Wimbledon 2013 was supposed to be the Serena Williams show, as it seemed almost impossible to stop indomitable American from claiming her sixth title at the All England Club.
However, this year Wimbledon appeared to be a strange tournament, especially on the women’s side: it resulted in one of the most unexpected Grand Slam finals in years as Marion Bartoli, the 15th seed, will take on No. 23 Sabine Lisicki.
The tennis Twitter world has taken to calling it #Wimbleweird and, as such, there’s no better potential winner than the quirky Marion Bartoli.
It was a truly impressive showing for Marion, who was playing in her first Wimbledon final since losing to Venus Williams in 2007. In an unpredictable year where all the heavy-hitters dropped like flies during the iconic tournament, Marion was the constant. She displayed pure grit and strength on her run to the championship, and she didn’t let up in the final.
The pair embraced warmly at the net but as Lisicki sat, head in hands, Bartoli ran to the stands to be greeted by her family and friends à la Pat Cash and Goran Ivanisevic.
“I dreamed about this moment for so long,” Bartoli said during her on-court interview.
She addressed Lisicki, who was shaking and in tears.
“I was there in 2007 and I missed it,” said Bartoli, the runner-up to Venus Williams that year. “I know how it feels, Sabine, and I’m sure you will be there one more time. I have no doubt about it.”
Bartoli won six straight games in the opening set after double-faulting on her serve to hand Lisicki the first game. In the second set, the Frenchwoman reeled off five straight games. Lisicki rallied to tighten the match before losing a final game to Bartoli’s powerful serve for an ace.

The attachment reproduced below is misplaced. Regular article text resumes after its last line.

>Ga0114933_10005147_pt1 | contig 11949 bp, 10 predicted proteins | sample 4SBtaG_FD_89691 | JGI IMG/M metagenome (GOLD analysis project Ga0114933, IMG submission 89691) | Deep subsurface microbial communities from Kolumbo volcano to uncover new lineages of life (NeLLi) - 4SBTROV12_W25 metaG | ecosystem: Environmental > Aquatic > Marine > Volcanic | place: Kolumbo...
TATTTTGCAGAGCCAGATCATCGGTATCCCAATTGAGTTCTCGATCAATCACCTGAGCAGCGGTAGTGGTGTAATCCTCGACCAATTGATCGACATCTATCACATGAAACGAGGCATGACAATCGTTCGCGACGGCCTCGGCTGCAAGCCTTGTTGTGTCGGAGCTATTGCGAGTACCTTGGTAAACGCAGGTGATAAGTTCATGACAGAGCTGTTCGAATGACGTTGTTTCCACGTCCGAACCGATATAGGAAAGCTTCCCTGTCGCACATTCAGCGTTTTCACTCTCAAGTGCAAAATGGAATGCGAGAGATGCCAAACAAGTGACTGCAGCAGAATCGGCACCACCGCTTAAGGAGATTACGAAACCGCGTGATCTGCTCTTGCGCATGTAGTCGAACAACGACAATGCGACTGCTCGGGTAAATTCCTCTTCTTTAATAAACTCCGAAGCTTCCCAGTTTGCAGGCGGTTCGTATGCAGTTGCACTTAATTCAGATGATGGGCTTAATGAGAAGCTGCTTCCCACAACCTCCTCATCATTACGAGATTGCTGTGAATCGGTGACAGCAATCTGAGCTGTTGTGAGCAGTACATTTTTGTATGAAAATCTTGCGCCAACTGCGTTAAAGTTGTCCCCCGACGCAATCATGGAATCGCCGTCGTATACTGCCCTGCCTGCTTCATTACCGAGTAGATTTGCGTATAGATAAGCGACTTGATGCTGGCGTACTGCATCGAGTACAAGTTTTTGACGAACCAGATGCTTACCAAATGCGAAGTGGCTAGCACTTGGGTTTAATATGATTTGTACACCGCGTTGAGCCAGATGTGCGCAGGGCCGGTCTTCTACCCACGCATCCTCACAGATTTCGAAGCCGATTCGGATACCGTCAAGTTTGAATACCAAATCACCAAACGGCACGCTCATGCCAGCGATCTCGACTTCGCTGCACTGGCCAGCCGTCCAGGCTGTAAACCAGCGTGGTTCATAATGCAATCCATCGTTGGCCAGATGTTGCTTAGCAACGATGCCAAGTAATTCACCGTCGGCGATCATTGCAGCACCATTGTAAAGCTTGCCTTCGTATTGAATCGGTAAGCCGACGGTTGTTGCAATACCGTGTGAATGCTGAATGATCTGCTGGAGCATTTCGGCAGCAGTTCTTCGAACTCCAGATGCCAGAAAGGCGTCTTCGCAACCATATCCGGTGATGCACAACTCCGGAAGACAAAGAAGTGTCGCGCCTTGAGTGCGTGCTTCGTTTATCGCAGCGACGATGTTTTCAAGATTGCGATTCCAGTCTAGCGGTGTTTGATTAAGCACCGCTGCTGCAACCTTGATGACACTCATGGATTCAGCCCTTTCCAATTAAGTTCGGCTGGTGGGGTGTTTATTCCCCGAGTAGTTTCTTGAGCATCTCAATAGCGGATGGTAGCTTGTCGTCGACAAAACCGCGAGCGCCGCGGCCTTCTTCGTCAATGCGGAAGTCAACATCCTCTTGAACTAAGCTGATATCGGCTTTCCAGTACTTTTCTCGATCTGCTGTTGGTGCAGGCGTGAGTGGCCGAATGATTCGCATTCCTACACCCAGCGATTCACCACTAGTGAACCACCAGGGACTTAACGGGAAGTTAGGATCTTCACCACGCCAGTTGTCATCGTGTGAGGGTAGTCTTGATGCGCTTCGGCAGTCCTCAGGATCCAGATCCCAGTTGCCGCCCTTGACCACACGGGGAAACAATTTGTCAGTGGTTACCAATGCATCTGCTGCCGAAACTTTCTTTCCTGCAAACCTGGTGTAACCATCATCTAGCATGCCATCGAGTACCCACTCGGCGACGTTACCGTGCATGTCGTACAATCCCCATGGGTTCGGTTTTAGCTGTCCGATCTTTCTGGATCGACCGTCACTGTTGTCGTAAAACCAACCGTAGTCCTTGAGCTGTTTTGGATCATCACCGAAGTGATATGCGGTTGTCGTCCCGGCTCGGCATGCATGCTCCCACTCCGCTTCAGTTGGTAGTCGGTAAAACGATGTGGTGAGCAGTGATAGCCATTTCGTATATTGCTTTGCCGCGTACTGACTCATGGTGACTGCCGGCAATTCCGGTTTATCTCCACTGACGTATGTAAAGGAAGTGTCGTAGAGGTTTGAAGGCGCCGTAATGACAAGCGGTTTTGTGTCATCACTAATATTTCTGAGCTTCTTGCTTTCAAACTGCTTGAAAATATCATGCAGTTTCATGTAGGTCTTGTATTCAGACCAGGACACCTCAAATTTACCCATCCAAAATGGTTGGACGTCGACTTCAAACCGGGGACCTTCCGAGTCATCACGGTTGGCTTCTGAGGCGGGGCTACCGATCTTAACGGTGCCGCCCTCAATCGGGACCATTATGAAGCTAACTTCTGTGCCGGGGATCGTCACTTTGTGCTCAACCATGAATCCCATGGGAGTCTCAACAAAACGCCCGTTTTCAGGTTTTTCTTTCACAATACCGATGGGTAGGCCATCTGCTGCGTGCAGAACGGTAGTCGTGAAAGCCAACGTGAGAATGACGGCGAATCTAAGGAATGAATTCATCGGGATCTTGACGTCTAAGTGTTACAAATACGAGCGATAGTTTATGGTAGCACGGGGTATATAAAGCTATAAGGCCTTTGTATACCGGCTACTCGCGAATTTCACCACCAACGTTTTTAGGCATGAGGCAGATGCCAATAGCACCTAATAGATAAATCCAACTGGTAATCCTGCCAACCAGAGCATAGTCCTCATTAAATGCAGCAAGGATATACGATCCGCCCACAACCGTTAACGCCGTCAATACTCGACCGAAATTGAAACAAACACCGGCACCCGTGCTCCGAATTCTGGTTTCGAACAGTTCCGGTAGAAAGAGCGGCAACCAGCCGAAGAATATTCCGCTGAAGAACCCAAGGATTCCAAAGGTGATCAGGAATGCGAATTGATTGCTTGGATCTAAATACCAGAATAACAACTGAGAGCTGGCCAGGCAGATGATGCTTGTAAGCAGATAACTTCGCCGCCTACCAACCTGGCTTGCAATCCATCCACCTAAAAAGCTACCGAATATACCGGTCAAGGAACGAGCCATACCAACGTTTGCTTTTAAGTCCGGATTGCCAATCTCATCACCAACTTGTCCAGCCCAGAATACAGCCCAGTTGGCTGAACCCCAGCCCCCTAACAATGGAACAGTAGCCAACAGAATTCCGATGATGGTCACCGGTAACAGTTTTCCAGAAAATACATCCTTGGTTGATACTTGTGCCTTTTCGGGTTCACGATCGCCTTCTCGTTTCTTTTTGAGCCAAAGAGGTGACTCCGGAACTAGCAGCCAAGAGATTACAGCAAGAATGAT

Lisicki is considered the favorite after navigating a very difficult draw to make her first major final. She beat one-time Slam champions Francesca Schiavone and Sam Stosur, 2012 Wimbledon finalist Agnieszka Radwanska and, of course, the biggest scalp in women’s tennis, Serena Williams.
The 23-year-old German is battle-tested, too, having defeated Stosur (in the third round), Williams (fourth) and Radwanska (semifinals) in three-setters, and she rallied from 0-3 down in the third set against both Radwanska and five-time champion Williams.
Bartoli has had an easier path to the final. She hasn’t lost a set yet, but the highest-ranked player she faced was No. 17 Sloane Stephens, who struggled on serve in a 6-4, 7-5 loss to the Frenchwoman in the quarterfinals.
Bartoli played her best match of the tournament in crushing No. 20 Kirsten Flipkens 6-1, 6-2 in the semifinals. It was a wonderful display of all-court tennis from Bartoli, who overwhelmed Flipkens with her power as well as her finesse, lobbing her from the baseline repeatedly with ease, reports the Sports Illustrated.
“I was just overwhelmed by the whole situation, but credit to Marion,” Lisicki said. “She’s been in this situation before and handled it well.”
Despite the loss, she’ll make about $1.2 million – not bad for a player with career earnings of $2.8 million to this point. Bartoli gets a $2.4 million winner’s share and caps off a lifelong quest.
“Maybe all the candles I’ve burned have helped me,” she said. “It’s been my dream since I was 6 years old.”
It was the 28-year-old Bartoli’s first Grand Slam championship in 47 attempts.